Pupils at Ingoldisthorpe Primary School were quite literally ‘over the moon’ to be one of the first schools in Norfolk to examine samples of rare rocks and meteorites.
Pupils touched down on Friday with an interactive astronomy experience provided by the UK’s Science and Technology Facilities Council.
The lunar samples were collected in the late 1960s and early 70s during some of NASA’s first manned space missions to the moon.
Headteacher Keith Twaites said the priceless samples were irreplaceable, which meant security surrounding their arrival had to be very tight.
The hands-on experience came about after Mr Twaites heard about the project and contacted the organisers.
He said it was a great experience for the children, who have been learning about space programmes and the planets.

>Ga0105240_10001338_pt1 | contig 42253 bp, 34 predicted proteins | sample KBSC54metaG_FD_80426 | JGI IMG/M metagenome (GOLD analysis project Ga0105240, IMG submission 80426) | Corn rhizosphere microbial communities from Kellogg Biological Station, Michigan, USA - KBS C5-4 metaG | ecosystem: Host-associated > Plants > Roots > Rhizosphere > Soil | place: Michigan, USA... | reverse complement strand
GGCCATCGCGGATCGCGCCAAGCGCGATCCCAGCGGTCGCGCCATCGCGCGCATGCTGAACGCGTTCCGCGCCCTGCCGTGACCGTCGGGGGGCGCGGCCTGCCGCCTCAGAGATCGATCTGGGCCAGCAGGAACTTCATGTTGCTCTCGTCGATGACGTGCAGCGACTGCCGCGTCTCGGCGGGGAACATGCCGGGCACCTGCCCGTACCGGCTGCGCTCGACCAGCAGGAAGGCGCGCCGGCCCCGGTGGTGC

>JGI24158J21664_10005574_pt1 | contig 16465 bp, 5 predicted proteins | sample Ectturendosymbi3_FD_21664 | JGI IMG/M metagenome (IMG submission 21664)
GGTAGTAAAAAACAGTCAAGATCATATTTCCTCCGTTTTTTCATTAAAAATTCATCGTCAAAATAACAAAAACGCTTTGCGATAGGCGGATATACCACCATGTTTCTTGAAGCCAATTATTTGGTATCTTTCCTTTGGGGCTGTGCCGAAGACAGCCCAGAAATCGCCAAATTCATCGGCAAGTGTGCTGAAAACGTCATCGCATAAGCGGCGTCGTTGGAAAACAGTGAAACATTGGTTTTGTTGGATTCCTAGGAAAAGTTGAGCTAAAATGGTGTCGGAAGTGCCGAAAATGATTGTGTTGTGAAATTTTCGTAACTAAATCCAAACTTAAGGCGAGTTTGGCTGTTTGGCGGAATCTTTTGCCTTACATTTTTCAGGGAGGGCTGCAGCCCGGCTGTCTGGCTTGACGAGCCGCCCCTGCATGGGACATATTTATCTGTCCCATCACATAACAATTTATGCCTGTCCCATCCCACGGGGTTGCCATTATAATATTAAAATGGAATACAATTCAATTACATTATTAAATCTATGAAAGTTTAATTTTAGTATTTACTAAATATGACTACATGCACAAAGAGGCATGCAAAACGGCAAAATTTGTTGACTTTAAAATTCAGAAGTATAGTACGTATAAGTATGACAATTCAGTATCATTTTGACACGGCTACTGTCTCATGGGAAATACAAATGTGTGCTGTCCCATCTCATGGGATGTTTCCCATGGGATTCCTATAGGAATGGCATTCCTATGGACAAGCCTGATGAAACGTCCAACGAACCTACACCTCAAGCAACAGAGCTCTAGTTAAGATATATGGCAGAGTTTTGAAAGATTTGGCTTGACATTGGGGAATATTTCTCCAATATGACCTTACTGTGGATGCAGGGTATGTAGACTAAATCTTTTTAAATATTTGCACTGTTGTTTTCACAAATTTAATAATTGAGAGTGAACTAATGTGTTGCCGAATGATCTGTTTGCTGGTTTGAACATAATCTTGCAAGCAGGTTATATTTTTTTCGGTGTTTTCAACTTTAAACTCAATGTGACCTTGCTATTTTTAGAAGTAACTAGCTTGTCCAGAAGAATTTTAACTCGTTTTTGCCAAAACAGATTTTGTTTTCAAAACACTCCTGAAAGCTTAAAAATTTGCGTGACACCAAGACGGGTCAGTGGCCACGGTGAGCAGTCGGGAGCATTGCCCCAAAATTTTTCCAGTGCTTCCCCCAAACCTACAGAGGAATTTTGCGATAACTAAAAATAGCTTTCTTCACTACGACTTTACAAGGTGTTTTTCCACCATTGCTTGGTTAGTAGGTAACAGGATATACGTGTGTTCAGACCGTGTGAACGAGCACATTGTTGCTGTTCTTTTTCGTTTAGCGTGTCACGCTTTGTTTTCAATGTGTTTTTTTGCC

The lunar material brought back to earth has been used mostly by scientists, but some has been set aside for educational purposes.
Professor John Womersley, chief executive of the Science and Technology Facilities Council, said: “This is a great opportunity for young people to be able to see, touch and really experience such important and exciting messengers from space.”
He added: “It’s an unforgettable experience to be able to hold such an important part of science history that has made such an incredible journey over millions of miles to reach us – and one we hope will inspire the scientists of the future.”
The science session included hand-sized meteorites and a 1.2 billion-year-old piece of rock from Mars.